White tiger at Singapore Zoo dies

White tiger at Singapore Zoo dies
Winnie the white tiger has been euthanised after suffering from a tumour in her jaw, Wildlife Reserves Singapore said on Tuesday.

One of the two rare white tigers at Singapore Zoo has died.

Wildlife Reserves Singapore (WRS) said in a statement on Monday that its "beloved" Winnie died on Aug 12. It is survived by its brother Omar.

Winnie had been terminally ill with a worsening tumour in its jaw bone.

The zoo's veterinary team decided to euthanise it to prevent further suffering, added the statement.

The WRS said its vets had been caring for the tiger for the past few months to ensure its quality of life was maintained.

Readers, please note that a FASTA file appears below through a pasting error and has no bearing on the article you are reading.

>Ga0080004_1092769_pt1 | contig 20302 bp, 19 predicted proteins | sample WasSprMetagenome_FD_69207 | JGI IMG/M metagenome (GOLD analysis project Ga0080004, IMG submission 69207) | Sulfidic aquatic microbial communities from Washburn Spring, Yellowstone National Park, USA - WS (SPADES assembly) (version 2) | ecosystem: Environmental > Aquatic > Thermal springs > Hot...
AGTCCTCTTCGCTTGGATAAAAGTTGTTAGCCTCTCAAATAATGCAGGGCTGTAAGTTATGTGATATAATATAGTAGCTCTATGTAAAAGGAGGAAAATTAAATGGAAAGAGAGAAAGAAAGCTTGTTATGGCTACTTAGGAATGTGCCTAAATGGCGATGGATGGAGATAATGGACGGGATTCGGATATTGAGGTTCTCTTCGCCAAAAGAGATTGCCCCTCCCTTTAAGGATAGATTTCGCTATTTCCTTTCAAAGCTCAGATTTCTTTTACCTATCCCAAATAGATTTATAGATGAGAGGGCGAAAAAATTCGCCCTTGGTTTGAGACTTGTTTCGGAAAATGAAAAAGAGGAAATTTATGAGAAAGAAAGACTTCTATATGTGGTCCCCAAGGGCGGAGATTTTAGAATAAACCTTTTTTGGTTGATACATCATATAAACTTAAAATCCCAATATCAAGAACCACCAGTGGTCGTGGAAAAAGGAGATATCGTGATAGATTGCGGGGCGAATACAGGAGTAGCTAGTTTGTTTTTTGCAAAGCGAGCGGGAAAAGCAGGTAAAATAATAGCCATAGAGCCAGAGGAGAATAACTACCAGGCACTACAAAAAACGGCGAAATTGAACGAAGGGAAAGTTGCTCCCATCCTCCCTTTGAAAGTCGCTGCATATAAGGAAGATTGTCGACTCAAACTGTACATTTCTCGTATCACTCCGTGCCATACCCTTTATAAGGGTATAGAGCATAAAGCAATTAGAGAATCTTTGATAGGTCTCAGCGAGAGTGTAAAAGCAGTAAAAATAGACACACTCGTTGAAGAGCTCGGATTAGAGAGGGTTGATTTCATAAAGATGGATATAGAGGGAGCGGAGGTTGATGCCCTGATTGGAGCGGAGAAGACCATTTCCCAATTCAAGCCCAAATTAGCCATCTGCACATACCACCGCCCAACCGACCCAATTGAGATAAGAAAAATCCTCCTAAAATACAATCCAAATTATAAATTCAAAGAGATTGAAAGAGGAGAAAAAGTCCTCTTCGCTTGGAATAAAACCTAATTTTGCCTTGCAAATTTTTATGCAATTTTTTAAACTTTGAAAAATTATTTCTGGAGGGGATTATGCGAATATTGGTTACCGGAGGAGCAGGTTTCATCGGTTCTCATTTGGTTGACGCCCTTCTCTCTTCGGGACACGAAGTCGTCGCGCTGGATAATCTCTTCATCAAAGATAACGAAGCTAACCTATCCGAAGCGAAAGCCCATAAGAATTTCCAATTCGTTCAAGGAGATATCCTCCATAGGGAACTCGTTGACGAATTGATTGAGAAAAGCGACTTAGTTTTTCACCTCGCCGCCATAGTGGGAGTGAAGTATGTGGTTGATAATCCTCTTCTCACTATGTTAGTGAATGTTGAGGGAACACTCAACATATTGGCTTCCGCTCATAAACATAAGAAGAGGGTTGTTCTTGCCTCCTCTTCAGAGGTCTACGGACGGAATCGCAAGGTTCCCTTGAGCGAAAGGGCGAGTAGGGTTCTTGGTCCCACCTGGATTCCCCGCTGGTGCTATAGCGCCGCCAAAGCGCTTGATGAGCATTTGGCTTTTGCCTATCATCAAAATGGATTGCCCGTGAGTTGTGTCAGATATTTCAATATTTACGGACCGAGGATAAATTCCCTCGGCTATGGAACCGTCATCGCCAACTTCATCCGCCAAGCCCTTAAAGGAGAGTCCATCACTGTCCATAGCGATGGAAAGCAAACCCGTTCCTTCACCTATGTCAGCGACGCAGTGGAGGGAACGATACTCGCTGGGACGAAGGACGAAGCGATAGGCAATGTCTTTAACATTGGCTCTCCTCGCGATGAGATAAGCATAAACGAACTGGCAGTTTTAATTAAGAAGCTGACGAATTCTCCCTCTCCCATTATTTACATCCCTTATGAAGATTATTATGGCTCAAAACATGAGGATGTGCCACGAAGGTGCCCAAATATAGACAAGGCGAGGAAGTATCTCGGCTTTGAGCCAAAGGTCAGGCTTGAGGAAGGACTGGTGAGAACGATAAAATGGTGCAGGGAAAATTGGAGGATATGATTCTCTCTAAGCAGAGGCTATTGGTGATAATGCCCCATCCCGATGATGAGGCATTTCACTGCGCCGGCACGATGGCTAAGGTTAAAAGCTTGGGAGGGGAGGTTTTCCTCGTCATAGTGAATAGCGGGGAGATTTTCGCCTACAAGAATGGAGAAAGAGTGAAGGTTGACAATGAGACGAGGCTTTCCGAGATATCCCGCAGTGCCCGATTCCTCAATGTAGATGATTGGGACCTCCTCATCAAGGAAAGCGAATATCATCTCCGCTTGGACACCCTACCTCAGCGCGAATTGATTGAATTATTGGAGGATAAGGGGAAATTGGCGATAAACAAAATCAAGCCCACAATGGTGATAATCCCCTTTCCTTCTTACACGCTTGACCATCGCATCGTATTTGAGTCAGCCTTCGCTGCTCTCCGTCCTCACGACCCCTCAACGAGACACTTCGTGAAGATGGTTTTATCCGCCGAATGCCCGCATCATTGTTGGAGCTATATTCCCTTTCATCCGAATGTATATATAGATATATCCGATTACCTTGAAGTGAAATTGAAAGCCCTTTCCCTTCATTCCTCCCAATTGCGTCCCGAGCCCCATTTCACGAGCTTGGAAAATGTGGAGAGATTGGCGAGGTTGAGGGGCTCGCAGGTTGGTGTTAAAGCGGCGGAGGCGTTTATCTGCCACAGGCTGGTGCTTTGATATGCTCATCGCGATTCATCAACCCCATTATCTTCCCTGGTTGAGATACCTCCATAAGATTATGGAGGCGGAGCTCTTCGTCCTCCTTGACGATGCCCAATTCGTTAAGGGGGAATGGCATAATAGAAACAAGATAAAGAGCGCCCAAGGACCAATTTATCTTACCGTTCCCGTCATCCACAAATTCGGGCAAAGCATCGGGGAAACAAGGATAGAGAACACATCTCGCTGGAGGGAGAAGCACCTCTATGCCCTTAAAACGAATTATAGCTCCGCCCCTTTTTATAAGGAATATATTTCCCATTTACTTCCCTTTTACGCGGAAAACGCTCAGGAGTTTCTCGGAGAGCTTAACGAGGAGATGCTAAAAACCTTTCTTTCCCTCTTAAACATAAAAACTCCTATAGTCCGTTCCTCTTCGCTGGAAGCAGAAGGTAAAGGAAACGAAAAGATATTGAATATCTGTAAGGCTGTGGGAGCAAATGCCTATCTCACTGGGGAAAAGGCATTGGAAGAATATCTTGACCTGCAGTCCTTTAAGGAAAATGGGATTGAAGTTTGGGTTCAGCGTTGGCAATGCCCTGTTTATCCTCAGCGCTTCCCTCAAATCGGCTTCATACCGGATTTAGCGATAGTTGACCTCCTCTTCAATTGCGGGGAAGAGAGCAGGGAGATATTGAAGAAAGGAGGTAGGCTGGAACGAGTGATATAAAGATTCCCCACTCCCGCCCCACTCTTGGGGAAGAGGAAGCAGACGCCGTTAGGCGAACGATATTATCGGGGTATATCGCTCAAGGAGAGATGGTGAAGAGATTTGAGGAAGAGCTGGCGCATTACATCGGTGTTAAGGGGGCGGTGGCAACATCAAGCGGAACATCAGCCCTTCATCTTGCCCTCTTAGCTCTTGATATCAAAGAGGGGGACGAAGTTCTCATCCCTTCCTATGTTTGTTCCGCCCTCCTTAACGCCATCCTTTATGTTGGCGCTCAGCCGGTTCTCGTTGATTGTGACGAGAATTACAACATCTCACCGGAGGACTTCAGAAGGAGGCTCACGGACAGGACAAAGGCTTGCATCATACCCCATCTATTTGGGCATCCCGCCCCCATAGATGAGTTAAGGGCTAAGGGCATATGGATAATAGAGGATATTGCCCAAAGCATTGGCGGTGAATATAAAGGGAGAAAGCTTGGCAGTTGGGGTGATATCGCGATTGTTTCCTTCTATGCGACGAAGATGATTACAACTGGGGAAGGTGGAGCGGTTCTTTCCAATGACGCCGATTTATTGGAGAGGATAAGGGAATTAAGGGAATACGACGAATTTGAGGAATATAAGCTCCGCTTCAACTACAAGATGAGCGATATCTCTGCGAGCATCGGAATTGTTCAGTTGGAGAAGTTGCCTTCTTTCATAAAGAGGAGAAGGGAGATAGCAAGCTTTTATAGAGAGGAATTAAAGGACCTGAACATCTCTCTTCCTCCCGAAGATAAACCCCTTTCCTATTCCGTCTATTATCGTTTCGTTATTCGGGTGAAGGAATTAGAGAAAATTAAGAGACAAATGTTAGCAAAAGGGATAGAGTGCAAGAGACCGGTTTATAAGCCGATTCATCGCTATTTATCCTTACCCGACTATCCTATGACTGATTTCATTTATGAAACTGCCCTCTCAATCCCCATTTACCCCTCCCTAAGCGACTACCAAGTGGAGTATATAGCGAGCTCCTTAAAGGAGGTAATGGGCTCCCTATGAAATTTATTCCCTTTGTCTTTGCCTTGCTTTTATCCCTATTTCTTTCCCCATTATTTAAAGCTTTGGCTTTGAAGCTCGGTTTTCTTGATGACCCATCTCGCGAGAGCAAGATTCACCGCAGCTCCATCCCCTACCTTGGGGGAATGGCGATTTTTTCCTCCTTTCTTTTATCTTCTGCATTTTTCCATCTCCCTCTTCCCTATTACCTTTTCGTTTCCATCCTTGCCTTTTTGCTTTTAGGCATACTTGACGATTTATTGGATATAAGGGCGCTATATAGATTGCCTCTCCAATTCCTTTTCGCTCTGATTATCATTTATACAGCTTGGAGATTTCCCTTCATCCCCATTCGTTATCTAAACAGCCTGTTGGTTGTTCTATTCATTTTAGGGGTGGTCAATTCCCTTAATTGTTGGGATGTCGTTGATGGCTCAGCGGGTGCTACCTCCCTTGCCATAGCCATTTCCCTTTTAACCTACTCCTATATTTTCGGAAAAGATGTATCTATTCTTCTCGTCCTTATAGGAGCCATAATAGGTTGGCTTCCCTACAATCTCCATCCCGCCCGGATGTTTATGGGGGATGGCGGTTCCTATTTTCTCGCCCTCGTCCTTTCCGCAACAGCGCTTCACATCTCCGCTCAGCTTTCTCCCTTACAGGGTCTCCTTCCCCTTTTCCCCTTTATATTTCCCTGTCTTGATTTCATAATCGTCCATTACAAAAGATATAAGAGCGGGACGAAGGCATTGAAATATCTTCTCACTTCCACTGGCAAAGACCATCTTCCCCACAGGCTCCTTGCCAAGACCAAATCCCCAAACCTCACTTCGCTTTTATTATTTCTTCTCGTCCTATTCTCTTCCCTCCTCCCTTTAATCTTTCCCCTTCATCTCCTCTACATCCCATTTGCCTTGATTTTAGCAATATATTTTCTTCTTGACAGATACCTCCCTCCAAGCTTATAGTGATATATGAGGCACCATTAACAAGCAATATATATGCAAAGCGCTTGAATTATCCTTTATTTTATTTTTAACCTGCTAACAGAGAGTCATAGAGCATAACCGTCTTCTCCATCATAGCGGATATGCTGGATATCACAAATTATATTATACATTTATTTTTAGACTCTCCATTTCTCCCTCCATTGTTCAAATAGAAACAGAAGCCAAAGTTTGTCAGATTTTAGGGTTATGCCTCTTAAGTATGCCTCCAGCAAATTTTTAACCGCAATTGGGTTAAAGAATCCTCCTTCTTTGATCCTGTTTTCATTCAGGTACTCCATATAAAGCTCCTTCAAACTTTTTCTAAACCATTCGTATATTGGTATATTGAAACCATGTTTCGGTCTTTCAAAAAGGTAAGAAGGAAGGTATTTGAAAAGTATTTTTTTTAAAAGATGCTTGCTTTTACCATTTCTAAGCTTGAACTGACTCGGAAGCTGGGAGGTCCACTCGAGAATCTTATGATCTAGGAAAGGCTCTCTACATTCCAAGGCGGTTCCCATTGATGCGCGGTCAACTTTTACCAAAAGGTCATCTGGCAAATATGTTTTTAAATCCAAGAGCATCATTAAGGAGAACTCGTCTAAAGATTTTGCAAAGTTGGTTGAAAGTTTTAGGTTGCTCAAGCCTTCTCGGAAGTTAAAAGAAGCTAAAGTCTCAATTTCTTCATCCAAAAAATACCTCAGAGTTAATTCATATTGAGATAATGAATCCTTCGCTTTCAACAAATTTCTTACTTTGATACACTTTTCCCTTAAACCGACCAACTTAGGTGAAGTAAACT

Winnie lived for 14 years, 10 months and 16 days, comparable with wild tigers, whose average lifespans are between 10 and 15 years, according to the WRS.

It was born in captivity in Taman Safari, Indonesia, before arriving at the Singapore Zoo in April 2001 at the age of 19 months.

Jippie, another of the zoo's white tigers, was put down in March 2012 as it was terminally ill.

White tigers are a rare variant of the Bengal tiger, born without the pigment that usually makes the fur orange.

Only one out of every 10,000 Bengal tigers are born this way.

Native to the forests and grasslands in South Asia, it is so rare that it has not been seen in the wild for decades.

About 300 live in captivity in zoos around the world and are firm favourites with visitors.

They made their debut here in 1988, when two arrived from the United States' Cincinnati Zoo & Botanical Garden on a four-month loan.


This article was first published on Aug 27, 2014.
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